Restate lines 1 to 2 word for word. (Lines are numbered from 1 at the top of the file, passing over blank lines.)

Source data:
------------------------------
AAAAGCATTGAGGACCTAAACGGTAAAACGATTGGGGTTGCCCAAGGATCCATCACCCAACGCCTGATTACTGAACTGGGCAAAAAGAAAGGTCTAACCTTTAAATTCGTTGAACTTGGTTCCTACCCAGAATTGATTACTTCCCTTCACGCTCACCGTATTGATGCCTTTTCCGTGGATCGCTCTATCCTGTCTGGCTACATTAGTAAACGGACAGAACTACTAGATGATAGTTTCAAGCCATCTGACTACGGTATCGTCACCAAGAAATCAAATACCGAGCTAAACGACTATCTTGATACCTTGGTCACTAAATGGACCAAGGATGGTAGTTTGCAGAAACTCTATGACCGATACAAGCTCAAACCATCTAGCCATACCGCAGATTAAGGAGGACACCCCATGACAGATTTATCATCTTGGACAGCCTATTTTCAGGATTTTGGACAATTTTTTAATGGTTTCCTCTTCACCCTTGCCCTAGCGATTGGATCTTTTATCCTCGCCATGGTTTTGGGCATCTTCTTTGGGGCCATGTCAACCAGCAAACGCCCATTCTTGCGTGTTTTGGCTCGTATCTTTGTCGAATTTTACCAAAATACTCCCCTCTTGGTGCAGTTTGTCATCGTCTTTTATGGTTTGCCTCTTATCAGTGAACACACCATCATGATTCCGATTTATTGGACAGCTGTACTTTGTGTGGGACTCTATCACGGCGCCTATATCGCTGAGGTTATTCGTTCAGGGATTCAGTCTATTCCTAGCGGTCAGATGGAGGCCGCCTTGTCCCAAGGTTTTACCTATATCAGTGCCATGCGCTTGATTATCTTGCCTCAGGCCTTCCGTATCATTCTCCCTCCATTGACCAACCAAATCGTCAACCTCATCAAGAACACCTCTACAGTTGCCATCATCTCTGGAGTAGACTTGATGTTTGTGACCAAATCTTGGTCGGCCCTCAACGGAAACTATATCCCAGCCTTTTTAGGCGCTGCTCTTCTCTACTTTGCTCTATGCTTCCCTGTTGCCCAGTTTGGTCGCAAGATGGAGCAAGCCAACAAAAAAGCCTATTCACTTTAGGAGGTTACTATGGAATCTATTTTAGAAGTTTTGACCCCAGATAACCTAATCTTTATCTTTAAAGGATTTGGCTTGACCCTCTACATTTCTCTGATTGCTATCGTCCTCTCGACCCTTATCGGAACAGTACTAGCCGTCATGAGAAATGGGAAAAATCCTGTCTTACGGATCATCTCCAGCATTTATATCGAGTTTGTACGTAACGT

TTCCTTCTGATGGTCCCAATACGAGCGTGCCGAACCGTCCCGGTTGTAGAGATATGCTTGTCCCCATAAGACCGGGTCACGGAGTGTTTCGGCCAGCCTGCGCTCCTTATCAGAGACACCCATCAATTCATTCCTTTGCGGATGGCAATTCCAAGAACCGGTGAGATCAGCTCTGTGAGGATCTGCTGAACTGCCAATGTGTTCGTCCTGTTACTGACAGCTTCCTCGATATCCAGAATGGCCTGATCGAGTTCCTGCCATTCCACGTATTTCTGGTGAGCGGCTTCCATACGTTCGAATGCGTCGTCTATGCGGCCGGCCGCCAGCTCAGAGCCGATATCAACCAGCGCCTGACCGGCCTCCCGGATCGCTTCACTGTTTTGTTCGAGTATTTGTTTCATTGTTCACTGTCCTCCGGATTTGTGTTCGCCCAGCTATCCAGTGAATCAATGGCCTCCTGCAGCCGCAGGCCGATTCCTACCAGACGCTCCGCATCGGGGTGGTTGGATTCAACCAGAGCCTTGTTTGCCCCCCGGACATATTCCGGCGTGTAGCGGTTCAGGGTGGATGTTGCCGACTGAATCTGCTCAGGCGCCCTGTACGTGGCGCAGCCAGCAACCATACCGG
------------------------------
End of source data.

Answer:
AAAAGCATTGAGGACCTAAACGGTAAAACGATTGGGGTTGCCCAAGGATCCATCACCCAACGCCTGATTACTGAACTGGGCAAAAAGAAAGGTCTAACCTTTAAATTCGTTGAACTTGGTTCCTACCCAGAATTGATTACTTCCCTTCACGCTCACCGTATTGATGCCTTTTCCGTGGATCGCTCTATCCTGTCTGGCTACATTAGTAAACGGACAGAACTACTAGATGATAGTTTCAAGCCATCTGACTACGGTATCGTCACCAAGAAATCAAATACCGAGCTAAACGACTATCTTGATACCTTGGTCACTAAATGGACCAAGGATGGTAGTTTGCAGAAACTCTATGACCGATACAAGCTCAAACCATCTAGCCATACCGCAGATTAAGGAGGACACCCCATGACAGATTTATCATCTTGGACAGCCTATTTTCAGGATTTTGGACAATTTTTTAATGGTTTCCTCTTCACCCTTGCCCTAGCGATTGGATCTTTTATCCTCGCCATGGTTTTGGGCATCTTCTTTGGGGCCATGTCAACCAGCAAACGCCCATTCTTGCGTGTTTTGGCTCGTATCTTTGTCGAATTTTACCAAAATACTCCCCTCTTGGTGCAGTTTGTCATCGTCTTTTATGGTTTGCCTCTTATCAGTGAACACACCATCATGATTCCGATTTATTGGACAGCTGTACTTTGTGTGGGACTCTATCACGGCGCCTATATCGCTGAGGTTATTCGTTCAGGGATTCAGTCTATTCCTAGCGGTCAGATGGAGGCCGCCTTGTCCCAAGGTTTTACCTATATCAGTGCCATGCGCTTGATTATCTTGCCTCAGGCCTTCCGTATCATTCTCCCTCCATTGACCAACCAAATCGTCAACCTCATCAAGAACACCTCTACAGTTGCCATCATCTCTGGAGTAGACTTGATGTTTGTGACCAAATCTTGGTCGGCCCTCAACGGAAACTATATCCCAGCCTTTTTAGGCGCTGCTCTTCTCTACTTTGCTCTATGCTTCCCTGTTGCCCAGTTTGGTCGCAAGATGGAGCAAGCCAACAAAAAAGCCTATTCACTTTAGGAGGTTACTATGGAATCTATTTTAGAAGTTTTGACCCCAGATAACCTAATCTTTATCTTTAAAGGATTTGGCTTGACCCTCTACATTTCTCTGATTGCTATCGTCCTCTCGACCCTTATCGGAACAGTACTAGCCGTCATGAGAAATGGGAAAAATCCTGTCTTACGGATCATCTCCAGCATTTATATCGAGTTTGTACGTAACGT

TTCCTTCTGATGGTCCCAATACGAGCGTGCCGAACCGTCCCGGTTGTAGAGATATGCTTGTCCCCATAAGACCGGGTCACGGAGTGTTTCGGCCAGCCTGCGCTCCTTATCAGAGACACCCATCAATTCATTCCTTTGCGGATGGCAATTCCAAGAACCGGTGAGATCAGCTCTGTGAGGATCTGCTGAACTGCCAATGTGTTCGTCCTGTTACTGACAGCTTCCTCGATATCCAGAATGGCCTGATCGAGTTCCTGCCATTCCACGTATTTCTGGTGAGCGGCTTCCATACGTTCGAATGCGTCGTCTATGCGGCCGGCCGCCAGCTCAGAGCCGATATCAACCAGCGCCTGACCGGCCTCCCGGATCGCTTCACTGTTTTGTTCGAGTATTTGTTTCATTGTTCACTGTCCTCCGGATTTGTGTTCGCCCAGCTATCCAGTGAATCAATGGCCTCCTGCAGCCGCAGGCCGATTCCTACCAGACGCTCCGCATCGGGGTGGTTGGATTCAACCAGAGCCTTGTTTGCCCCCCGGACATATTCCGGCGTGTAGCGGTTCAGGGTGGATGTTGCCGACTGAATCTGCTCAGGCGCCCTGTACGTGGCGCAGCCAGCAACCATACCGG